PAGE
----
Livermore Valley Terroir
Livermore Valley is the only winegrowing region in northern California with an east-west orientation rather than a north-south one. The valley is 15 miles long, east to west, 10 miles wide, north to south, and about 400 feet above sea level. It is surrounded by coastal range mountains and foothills, while its western edge, only 17 miles from the innermost reaches of the San Francisco Bay, lies open to the marine influences of cool ocean fog and breezes. This geographic condition results in warm afternoons and cool evenings, the ideal climate for producing long-hanging, fully-ripened fruit.
Grapes grown in the Livermore Valley are as close to the cooling source of marine influence as Napa, and the valley’s degree-days are comparable to the St. Helena section of Napa Valley. The region is quite arid, averaging only about twelve inches per year.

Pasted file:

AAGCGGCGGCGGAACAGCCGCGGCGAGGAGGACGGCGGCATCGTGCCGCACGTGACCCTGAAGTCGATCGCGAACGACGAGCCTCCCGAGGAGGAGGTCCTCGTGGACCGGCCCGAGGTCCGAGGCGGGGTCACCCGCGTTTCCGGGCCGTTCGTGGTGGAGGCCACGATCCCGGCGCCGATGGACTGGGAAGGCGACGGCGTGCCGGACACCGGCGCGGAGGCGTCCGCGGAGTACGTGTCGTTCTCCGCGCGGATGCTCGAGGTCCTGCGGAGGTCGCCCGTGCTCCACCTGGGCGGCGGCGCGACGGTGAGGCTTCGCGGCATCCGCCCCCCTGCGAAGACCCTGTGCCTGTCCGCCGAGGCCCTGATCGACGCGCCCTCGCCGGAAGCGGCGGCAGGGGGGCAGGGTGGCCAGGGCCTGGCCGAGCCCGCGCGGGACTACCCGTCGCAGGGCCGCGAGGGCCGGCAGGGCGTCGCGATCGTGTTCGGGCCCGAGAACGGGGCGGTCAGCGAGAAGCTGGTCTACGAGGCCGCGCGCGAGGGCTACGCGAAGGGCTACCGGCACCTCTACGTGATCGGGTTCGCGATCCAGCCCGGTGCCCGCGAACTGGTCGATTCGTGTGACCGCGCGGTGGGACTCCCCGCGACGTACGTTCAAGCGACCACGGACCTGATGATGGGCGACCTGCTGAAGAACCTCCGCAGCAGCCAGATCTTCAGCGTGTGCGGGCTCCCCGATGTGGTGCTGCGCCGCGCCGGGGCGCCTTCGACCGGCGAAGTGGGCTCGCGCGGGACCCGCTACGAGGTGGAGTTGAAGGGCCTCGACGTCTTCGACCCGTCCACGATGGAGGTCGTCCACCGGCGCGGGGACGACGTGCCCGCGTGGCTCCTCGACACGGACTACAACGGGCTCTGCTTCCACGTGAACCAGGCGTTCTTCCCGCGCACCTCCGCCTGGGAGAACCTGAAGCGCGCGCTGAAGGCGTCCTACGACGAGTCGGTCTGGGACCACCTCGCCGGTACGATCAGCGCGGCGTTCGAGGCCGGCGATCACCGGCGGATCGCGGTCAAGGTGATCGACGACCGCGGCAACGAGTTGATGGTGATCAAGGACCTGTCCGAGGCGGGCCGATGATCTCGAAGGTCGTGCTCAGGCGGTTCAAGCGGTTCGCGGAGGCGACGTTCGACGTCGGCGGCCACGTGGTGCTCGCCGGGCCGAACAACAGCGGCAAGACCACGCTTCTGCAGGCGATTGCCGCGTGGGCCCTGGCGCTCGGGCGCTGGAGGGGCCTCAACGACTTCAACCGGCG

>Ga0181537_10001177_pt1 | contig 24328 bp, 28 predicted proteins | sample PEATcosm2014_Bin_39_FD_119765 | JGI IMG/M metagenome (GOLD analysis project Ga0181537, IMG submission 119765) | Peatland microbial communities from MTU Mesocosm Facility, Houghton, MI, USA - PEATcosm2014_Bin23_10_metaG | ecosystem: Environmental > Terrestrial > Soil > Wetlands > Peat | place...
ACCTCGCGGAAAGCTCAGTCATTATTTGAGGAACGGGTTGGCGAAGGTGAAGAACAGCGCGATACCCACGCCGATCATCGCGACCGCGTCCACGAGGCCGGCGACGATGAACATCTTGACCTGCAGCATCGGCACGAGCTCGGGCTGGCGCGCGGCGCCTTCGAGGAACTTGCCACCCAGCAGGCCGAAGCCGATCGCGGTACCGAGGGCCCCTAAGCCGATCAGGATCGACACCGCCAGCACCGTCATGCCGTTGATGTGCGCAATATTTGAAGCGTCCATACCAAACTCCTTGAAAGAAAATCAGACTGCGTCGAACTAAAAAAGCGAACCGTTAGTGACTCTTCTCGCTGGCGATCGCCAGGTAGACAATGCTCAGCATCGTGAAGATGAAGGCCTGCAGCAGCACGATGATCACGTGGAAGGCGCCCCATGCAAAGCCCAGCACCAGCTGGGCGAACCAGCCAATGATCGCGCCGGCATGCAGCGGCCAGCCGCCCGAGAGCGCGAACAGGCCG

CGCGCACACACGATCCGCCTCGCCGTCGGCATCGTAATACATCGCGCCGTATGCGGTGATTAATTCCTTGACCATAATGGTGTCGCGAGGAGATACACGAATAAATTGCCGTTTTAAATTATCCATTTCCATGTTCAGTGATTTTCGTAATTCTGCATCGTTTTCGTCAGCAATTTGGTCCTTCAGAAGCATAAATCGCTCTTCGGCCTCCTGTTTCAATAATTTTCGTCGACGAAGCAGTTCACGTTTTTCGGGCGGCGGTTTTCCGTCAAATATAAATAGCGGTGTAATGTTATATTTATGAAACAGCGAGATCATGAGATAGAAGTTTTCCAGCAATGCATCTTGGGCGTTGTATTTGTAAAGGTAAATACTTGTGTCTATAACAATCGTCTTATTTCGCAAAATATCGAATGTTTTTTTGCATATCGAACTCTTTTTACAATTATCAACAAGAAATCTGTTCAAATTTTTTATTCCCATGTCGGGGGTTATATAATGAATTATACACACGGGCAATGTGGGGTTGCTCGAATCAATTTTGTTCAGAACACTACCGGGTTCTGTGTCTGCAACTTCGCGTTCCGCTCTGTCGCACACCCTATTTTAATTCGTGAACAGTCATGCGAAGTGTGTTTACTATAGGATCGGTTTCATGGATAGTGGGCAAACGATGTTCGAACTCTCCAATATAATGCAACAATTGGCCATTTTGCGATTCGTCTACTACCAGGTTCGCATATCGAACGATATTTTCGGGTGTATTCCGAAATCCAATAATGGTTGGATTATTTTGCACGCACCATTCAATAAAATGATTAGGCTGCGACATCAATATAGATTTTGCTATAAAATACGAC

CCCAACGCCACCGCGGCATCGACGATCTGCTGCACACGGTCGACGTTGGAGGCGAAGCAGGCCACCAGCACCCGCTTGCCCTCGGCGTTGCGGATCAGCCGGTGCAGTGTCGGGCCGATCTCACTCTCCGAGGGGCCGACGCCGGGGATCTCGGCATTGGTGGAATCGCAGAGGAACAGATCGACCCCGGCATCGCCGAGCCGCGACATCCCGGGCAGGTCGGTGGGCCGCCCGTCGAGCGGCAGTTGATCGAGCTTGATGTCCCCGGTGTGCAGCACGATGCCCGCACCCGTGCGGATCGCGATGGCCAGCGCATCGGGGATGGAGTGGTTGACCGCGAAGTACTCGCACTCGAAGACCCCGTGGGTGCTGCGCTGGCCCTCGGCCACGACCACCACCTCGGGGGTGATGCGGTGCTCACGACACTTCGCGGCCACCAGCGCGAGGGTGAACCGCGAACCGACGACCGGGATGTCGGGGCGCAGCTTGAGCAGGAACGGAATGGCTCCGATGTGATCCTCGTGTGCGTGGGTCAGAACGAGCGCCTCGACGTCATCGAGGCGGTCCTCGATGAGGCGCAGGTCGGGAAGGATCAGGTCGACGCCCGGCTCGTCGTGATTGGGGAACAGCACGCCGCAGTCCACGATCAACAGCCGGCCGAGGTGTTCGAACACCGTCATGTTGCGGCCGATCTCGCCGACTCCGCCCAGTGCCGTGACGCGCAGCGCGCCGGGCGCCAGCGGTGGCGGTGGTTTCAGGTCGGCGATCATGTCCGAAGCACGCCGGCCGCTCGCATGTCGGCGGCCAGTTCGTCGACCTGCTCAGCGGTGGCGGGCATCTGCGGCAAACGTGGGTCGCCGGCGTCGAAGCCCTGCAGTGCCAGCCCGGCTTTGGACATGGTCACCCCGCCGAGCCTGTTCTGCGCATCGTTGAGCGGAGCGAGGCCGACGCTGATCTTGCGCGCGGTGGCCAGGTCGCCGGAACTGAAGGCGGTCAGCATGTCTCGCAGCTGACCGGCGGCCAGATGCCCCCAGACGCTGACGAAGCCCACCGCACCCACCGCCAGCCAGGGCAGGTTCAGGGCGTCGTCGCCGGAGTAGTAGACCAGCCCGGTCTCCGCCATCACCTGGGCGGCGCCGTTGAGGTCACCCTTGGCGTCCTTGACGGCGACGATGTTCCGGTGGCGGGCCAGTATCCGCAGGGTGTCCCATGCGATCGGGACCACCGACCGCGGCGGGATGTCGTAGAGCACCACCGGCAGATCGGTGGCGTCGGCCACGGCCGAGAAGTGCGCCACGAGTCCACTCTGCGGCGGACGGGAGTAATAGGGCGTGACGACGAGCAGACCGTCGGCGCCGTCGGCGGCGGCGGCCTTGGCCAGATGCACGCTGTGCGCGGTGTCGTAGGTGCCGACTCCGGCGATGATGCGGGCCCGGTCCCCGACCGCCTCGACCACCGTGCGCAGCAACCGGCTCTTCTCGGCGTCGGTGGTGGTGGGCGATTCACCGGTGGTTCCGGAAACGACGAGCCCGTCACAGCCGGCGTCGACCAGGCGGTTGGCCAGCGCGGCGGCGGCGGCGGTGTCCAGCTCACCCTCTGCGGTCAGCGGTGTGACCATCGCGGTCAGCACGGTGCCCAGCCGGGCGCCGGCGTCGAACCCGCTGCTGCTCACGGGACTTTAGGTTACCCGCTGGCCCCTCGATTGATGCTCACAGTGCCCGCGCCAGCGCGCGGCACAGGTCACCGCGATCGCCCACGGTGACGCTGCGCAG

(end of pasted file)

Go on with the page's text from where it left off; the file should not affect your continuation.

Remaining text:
Livermore Valley soils are primarily gravelly with excellent drainage and only moderate vigor, permitting flavor concentration in the fruit, without excessive leaf and shoot growth. Growers and vintners are agreed that the valley is ideal for red and white Bordeaux varieties – Merlot, Cabernet Sauvignon, Cabernet Franc, Malbec, Petite Verdot and Sauvignon Blanc and Semillion.